overall package intended to provide NATS with the certainty it needs to 
     deliver long term improvements and investment, the incentives to improve 
     performance, and an overall platform for future development.  For users 
     this should deliver better service at a lower cost, and greater 
     transparency about future plans and performance.'


Publication of the CAA's proposals follows the consideration of responses from
the aviation industry to the CAA's March consultation document on its approach
to the review.  At the request of the airlines, the CAA has extended its
proposed timetable for the review.  The CAA's firm proposals will now be
published in May (previously March) 2005 and the final decision will be made by
the end of December (previously October) 2005.

The CAA has asked for comments on its initial proposals by 28 February 2005.
The paper can be found at www.caa.co.uk in the 'Economic' section.

For further information contact Chris Mason on: 0207 453 6026.

Notes to Editors


1. The CAA's revised review timetable, which takes into account comments from
the airlines, is:


November 2004   Publication of a consultation paper setting out the CAA's
                initial conclusions on the policy issues together with an 
                indicative price control regime.

May 2005        Publication of a consultation paper setting out the CAA's more 
                developed conclusions including a draft specification of the 
                price control conditions.

September 2005  Publication of a formal proposal under section 11 of the
                Transport Act to modify licence conditions.

December 2005   Publication of the CAA's final decision.

January 2006    New Eurocontrol price cap takes effect.

April 2006      New Oceanic price cap takes effect.


2.  The consultation paper covers the main price control, which applies to
charges levied by NERL's Eurocontrol business, which ceases on 31 December 2005,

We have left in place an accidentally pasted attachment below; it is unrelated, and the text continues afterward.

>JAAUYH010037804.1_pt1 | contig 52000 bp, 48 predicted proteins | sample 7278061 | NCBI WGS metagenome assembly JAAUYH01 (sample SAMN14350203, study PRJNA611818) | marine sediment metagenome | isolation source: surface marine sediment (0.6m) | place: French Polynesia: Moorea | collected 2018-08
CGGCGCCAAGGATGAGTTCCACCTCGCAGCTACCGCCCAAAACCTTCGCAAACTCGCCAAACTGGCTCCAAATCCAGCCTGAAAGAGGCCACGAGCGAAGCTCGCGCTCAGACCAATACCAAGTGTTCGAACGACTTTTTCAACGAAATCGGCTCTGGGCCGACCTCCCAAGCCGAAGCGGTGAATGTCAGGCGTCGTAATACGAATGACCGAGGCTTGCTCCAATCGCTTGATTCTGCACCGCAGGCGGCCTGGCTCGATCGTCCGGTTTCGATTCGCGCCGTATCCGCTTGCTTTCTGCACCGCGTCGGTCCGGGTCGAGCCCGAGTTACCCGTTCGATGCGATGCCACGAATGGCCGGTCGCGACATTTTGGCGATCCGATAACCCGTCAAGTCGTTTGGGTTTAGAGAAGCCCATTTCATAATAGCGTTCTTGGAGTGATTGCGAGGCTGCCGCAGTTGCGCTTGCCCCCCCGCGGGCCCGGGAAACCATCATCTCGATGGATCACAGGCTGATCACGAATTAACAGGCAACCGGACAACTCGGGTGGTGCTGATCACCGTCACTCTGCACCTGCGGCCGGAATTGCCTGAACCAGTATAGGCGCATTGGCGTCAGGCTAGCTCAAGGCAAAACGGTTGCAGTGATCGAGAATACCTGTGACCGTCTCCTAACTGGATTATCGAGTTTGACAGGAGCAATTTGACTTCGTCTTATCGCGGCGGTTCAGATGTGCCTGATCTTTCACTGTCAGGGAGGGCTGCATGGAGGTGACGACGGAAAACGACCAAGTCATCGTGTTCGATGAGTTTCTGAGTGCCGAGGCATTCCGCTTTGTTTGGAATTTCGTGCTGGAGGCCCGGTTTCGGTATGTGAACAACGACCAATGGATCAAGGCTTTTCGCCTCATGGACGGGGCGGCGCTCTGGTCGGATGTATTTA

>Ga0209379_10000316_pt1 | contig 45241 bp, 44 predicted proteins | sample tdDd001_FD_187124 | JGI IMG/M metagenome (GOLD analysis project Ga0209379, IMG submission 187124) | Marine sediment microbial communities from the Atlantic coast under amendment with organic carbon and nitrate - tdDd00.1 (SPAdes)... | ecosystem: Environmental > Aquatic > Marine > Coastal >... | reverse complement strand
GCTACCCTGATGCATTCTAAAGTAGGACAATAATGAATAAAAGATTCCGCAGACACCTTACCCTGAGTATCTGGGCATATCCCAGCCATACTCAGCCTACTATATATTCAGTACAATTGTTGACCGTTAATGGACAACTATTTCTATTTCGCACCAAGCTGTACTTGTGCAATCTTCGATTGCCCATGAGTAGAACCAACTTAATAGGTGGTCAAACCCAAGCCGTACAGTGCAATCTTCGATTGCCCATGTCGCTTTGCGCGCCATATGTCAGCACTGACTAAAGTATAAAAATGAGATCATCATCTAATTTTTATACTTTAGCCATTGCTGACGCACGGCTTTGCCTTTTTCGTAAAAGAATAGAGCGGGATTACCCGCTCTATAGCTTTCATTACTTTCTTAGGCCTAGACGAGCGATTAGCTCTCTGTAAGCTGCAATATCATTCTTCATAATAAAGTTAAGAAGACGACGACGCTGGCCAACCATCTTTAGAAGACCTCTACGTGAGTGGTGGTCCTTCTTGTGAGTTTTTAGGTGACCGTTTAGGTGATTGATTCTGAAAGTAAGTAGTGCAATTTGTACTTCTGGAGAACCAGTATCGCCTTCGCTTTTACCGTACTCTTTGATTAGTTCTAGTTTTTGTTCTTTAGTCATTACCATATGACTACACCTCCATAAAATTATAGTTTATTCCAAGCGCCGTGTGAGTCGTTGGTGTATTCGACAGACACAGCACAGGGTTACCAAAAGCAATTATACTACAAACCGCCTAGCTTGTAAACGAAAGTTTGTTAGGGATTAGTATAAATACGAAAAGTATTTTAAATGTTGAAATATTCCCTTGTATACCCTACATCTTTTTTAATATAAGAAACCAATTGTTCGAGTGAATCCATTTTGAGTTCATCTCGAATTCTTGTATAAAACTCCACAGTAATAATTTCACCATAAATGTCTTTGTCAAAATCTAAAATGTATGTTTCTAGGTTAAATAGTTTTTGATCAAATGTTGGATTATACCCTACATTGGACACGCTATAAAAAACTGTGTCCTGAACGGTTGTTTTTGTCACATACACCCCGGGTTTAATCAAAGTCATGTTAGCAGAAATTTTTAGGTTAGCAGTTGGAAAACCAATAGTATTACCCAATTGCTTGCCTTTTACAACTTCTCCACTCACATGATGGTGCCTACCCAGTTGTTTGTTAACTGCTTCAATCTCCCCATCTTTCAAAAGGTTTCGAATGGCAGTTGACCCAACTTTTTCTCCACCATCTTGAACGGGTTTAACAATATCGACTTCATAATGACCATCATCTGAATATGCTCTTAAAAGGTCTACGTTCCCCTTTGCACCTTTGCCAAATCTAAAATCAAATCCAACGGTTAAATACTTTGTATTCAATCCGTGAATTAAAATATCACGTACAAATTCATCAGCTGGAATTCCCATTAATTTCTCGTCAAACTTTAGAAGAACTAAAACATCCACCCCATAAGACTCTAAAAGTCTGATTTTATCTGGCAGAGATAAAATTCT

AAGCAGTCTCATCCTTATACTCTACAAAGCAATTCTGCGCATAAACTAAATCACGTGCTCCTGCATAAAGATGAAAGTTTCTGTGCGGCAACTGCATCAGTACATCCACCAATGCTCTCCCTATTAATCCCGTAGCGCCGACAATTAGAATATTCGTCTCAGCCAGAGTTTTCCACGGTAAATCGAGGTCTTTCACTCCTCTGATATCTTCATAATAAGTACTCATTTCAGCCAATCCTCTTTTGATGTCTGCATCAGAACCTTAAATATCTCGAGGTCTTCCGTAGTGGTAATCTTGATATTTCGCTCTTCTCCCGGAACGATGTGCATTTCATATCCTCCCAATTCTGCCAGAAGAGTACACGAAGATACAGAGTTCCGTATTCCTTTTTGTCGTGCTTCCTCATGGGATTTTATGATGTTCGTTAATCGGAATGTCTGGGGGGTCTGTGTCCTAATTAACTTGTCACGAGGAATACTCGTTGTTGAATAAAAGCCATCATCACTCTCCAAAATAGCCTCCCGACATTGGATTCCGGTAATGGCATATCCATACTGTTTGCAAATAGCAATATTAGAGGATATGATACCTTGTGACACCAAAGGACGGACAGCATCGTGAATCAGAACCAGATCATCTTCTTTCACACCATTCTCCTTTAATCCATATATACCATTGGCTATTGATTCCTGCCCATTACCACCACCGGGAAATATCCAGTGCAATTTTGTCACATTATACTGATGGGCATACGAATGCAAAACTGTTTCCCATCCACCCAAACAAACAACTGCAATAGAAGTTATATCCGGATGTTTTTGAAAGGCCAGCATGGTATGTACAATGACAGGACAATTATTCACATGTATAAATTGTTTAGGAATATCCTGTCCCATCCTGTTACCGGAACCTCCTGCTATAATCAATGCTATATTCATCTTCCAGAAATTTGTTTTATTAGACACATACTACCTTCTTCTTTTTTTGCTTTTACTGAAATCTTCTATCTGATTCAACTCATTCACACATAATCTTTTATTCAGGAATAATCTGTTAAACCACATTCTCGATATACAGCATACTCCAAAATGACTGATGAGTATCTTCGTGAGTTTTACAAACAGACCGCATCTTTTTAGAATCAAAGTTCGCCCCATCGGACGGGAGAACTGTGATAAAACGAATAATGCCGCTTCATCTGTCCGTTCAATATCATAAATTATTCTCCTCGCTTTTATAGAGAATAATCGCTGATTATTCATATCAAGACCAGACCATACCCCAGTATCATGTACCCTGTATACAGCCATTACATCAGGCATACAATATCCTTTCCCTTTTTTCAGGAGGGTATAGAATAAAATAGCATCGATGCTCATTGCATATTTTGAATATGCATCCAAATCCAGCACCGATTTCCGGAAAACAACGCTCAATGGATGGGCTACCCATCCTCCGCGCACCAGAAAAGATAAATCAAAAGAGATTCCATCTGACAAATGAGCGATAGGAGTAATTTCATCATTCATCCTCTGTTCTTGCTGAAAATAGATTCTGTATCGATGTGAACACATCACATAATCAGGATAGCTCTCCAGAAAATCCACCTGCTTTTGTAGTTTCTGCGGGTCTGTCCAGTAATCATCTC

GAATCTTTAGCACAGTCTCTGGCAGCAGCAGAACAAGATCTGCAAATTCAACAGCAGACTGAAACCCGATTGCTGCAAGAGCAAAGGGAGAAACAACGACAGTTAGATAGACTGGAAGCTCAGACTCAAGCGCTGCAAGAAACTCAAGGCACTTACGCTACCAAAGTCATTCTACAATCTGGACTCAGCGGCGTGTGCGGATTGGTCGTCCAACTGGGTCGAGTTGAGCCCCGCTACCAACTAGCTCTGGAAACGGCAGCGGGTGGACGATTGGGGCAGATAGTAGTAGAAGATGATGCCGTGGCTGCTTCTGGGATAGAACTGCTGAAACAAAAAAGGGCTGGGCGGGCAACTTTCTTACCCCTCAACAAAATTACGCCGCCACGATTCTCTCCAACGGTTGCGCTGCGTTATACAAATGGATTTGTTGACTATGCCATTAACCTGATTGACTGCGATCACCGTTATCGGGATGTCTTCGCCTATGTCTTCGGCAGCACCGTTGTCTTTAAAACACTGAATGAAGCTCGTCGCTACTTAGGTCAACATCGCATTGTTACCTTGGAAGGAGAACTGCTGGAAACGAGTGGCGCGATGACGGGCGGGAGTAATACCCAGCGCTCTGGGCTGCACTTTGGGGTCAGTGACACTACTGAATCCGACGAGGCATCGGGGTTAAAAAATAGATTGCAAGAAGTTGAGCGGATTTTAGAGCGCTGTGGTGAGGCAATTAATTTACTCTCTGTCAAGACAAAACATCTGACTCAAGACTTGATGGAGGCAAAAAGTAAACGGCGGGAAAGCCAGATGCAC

and the control on charges levied by NERL's Oceanic business, which expires on
31 March 2006.  The Eurocontrol business provides air traffic services to
aircraft using controlled UK airspace.  In 2004, the Eurocontrol business served
around 2 million flights.


3.  The Oceanic business is a much smaller business than the Eurocontrol
business. It provides air traffic control services for the North Eastern area of
the Atlantic.  In 2003/04, the Oceanic business served 340,000 flights.


4.  The current price controls were initially set by the then Department for the
Environment, Transport and the Regions and took effect from 1 January 2001.
Following the financial downturn in the aviation industry and the effects of
September 11, 2001, and the significant and unanticipated reduction in traffic
(particularly transatlantic) volumes, NATS applied to the CAA in February 2002
for an increase in its charges.  After a revised application and an extensive
CAA consultation the CAA published a revised cap in October 2002 of RPI-2 for
the period 2003-05.  In March 2003 a package of measures was put in place to
secure the financial future of NATS, which included £130 million in capital from
the Government and BAA.  The overall package came to be known as the Composite
Solution.


5.  As its starting point, the CAA has taken the objectives set out in the
Transport Act 2000.  Subject to maintaining a high standard of safety, these
are: to further the interests of users; to promote efficiency and economy by
NERL; to secure that NERL will not find it unduly difficult to finance its
activities; to take account of the UK's international obligations; the CAA must
also impose the minimum restrictions consistent with the exercise of its duties.
  It has also sought to follow Better Regulation Task Force Principles, namely
that regulation should be proportionate, accountable, consistent, transparent,
and targeted.




                      This information is provided by RNS